Justice League promised greatness but failed to deliver. It is a product of rushed timing, and a studio wanting a picture that was different from the original they commissioned. It’s a monumental picture for a lot of people. The Justice League is a group of heroes many have been waiting their entire lives to see brought to live-action. The crucial factor here was to get the characters right. And that’s something Warner Bros. failed to see when bringing this production to life. Zack Snyder’s vision for DC was promising, and clearly successful based on the future release of his version of Justice League. It’s a shame the first live-action film with my favorite team had to fail in order to accomplish having a DC Universe of creativity.
One thing that Warner Bros. – and I say Warner Bros. because while it credits Snyder as the director, it is clear he was not of the 2017 theatrically released Justice League – tried to hide behind is nostalgia. The film reeks of it. Amazons, Wonder Woman action, an older Batman, a resurrection of Superman, and a witty Flash. All elements of promise, but ones that past a surface glance hide script, cinematography, and immense CGI mustache problems. Yes, there’s great love for these heroes, and you can capitalize on nostalgia and love to an extent. But Warner Bros. should have realized to avoid detrimental fan reaction, it needed more time in the refactor of Justice League after Snyder left. Wonder Woman, Batman, Superman, Flash, Aquaman, and Cyborg were all owed a great deal more love and care than was shown.
The film does have some positives for me though. There’s a promise of a Batman-Wonder Woman relationship (which I loved in the animated Justice League show), and it is of course the first live-action film starring my favorite group of heroes. But there’s not much else I can say that’s positive. Wonder Woman and Lois Lane are two powerful women that the film depicts as the butt of several jokes. You can see some scenes in which their personality visibly shifts, and there’s a lot that could be at play there. We’ve seen Gal Gadot rock as Wonder Woman in Batman v Superman, and in Wonder Woman. We know she’s vibrant. But the Wonder Woman of Justice League pales in comparison to the Wonder Woman of the previous movies. When this and Wonder Woman are only months apart in release, that’s not a good thing.
A team focused film should never be a film introducing you to a character’s personality for the first time. The focus needs to be team driven. Justice League introduces us to three new characters for the first time, and expects us to understand them. Even a character like Batman who was introduced in Batman v Superman has some unknown quirks presented in this film. It can be a struggle to comprehend what they’re all trying to accomplish, and why it fully matters to them. The best building blocks to a superhero are who they are and where they come from. And why the characters decided to become a superhero. It’s something Warner Bros. ultimately fails to comprehend with the release of this film.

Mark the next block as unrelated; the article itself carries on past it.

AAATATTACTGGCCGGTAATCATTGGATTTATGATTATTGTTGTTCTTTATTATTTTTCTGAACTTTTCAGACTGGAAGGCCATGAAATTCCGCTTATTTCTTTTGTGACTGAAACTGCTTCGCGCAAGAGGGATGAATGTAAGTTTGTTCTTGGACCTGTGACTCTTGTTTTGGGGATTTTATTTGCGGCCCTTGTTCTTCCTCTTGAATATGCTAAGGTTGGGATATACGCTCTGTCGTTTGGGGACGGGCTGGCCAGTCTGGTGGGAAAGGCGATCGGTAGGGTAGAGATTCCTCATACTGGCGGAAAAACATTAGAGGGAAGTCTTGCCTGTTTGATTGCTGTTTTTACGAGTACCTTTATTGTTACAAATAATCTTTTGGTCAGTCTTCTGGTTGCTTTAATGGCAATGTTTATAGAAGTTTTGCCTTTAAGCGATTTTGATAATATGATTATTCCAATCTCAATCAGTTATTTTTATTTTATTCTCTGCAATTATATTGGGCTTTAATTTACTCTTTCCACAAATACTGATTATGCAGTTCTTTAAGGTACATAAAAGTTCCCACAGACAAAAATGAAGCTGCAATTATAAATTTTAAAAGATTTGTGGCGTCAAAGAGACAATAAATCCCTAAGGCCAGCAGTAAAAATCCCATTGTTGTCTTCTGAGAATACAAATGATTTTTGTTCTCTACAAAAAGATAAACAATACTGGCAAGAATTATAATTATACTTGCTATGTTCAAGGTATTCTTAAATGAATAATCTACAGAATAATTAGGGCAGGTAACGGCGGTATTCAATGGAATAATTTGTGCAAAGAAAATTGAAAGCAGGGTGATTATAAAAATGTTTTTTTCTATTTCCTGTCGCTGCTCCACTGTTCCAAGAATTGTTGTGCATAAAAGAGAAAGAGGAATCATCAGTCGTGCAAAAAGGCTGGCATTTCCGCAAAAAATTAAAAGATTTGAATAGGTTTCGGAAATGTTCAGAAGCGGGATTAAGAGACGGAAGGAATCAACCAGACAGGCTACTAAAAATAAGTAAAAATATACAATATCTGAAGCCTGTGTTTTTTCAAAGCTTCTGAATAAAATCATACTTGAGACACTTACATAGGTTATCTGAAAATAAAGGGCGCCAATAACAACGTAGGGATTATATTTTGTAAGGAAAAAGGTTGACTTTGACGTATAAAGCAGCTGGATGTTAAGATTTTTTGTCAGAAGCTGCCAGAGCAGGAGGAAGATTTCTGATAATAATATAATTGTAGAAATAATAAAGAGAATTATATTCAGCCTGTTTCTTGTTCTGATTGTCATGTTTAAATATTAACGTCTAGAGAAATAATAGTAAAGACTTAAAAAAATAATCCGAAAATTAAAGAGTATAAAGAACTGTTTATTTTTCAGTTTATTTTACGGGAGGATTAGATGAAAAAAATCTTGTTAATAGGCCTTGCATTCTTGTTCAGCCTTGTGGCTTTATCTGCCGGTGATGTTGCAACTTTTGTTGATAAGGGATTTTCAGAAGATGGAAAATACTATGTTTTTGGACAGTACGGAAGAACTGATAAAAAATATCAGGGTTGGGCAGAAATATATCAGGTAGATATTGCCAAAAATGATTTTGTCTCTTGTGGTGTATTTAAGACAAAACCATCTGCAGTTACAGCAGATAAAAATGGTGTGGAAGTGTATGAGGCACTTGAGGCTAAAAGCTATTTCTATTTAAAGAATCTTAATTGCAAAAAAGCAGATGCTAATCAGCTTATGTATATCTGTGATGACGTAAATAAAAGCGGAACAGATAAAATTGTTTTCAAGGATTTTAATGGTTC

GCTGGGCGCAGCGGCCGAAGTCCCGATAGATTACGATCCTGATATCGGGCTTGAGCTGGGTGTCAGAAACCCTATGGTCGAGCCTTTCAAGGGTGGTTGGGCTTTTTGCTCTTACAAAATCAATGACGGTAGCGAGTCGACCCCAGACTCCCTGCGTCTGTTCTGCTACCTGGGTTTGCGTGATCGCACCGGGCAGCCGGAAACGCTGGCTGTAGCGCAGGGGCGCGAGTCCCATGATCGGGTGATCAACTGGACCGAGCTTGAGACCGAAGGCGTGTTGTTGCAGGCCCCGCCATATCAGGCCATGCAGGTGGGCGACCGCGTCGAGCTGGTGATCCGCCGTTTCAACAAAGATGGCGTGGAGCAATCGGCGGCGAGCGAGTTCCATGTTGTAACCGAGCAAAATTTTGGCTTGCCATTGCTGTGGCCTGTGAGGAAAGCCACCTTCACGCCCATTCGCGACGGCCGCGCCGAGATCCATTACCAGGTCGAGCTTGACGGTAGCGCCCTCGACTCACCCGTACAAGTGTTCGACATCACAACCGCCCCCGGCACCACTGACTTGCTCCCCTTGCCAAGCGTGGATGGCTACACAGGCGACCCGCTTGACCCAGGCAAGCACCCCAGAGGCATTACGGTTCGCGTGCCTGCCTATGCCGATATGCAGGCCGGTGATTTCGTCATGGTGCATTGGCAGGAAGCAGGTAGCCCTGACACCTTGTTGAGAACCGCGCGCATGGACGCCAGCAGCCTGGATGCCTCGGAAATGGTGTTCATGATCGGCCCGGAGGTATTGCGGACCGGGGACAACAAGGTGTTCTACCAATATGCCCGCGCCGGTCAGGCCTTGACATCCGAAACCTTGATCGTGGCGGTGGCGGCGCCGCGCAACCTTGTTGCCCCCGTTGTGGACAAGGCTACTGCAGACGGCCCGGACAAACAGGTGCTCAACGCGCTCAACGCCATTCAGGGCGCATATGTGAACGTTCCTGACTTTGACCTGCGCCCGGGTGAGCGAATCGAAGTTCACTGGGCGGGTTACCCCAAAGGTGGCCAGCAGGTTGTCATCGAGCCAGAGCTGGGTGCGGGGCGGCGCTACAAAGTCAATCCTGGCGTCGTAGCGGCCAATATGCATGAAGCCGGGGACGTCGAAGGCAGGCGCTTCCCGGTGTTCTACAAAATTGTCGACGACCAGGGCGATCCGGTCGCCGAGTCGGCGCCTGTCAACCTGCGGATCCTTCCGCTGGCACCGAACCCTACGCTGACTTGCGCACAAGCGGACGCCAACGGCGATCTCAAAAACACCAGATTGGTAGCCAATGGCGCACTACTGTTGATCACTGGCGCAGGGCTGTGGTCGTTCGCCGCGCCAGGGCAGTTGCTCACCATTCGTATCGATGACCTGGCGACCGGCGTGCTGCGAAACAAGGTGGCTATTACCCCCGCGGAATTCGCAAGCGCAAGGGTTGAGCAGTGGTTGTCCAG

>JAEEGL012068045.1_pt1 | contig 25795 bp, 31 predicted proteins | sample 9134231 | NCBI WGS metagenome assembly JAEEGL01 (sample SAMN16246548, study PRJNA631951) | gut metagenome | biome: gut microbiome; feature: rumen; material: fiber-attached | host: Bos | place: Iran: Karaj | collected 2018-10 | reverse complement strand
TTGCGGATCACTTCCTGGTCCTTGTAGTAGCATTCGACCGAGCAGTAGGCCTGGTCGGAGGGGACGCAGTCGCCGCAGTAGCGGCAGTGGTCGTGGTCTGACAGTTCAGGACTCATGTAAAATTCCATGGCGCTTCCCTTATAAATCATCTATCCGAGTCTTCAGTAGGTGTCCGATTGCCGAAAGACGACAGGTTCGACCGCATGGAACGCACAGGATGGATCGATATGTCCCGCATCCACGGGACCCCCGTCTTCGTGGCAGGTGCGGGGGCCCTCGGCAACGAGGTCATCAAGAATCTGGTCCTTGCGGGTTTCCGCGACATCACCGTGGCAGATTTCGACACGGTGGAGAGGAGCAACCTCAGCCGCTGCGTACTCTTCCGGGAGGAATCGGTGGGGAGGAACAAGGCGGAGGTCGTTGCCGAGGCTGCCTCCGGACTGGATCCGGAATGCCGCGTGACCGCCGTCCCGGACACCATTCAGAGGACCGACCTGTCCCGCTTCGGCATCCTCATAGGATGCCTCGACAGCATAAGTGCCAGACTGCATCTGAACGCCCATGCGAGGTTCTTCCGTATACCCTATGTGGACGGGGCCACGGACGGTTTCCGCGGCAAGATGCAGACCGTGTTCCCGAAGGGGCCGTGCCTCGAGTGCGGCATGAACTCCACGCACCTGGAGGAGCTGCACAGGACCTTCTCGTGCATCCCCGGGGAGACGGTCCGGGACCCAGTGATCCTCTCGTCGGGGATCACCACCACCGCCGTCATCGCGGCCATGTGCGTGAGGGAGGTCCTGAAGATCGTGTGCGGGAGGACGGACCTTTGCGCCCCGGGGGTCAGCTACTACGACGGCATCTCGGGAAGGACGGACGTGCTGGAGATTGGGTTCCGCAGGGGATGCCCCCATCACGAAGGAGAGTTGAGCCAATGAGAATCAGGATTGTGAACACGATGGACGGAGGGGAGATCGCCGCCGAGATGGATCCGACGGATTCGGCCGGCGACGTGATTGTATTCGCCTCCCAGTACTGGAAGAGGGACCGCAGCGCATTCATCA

That’s slightly where the plot suffers. In the midst of being a team driven film, we are rushed through a plot encompassing Steppenwolf and his goals of terraforming the Earth in preparation for Darkseid, as well as the introduction of the six characters. The development of Steppenwolf and his overall goals suffers immensely because of having to balance character introductions, and a plot that should focus inherently in building the team, and the villain. Act 1 is a balance of introduction and build the villain, and not enough time is spent on either. Act 2 is the team builder, where the group rescues Superman, and ultimately, I think this is where the bulk of Snyder content lies in the current cut of Justice league. It’s the best part of the film.
Act 3 is the most overdone, the most reshot, as evidenced by Henry Cavill’s misshapen mouth most of the time. It’s a strange world, that fails to seem the result of the beginning portion of the film. There’s weird filters, and a family left behind that hope to portray the idea that the world is ending. Instead it’s a centralized version of an exercise, not a potential world ending battle. The plot as a whole, is filled with holes. Some are easy to overlook, others not so much. Where Snyder’s previous DCEU films were filled with minor complexities, this plot is dumbed down, with a few jokes tossed in.
Justice League is a fun romp, that tries world building with nostalgia and a few jokes. The team, the DC comics property offer a lot to behold as capitalization project for Warner Bros. This film suffers from a plot filled with holes, not enough time in production, and an imbalance in continuing the characters built previously. While they didn’t knock it out of the park with this film, they didn’t strike out. The Snyder Cut of Justice League is coming. The DC films brought out after Justice League have shown promise of director driven content. Hopefully Warner Bros. continues to let that shine through, with the Snyder Cut, and beyond. –Katie Gilstrap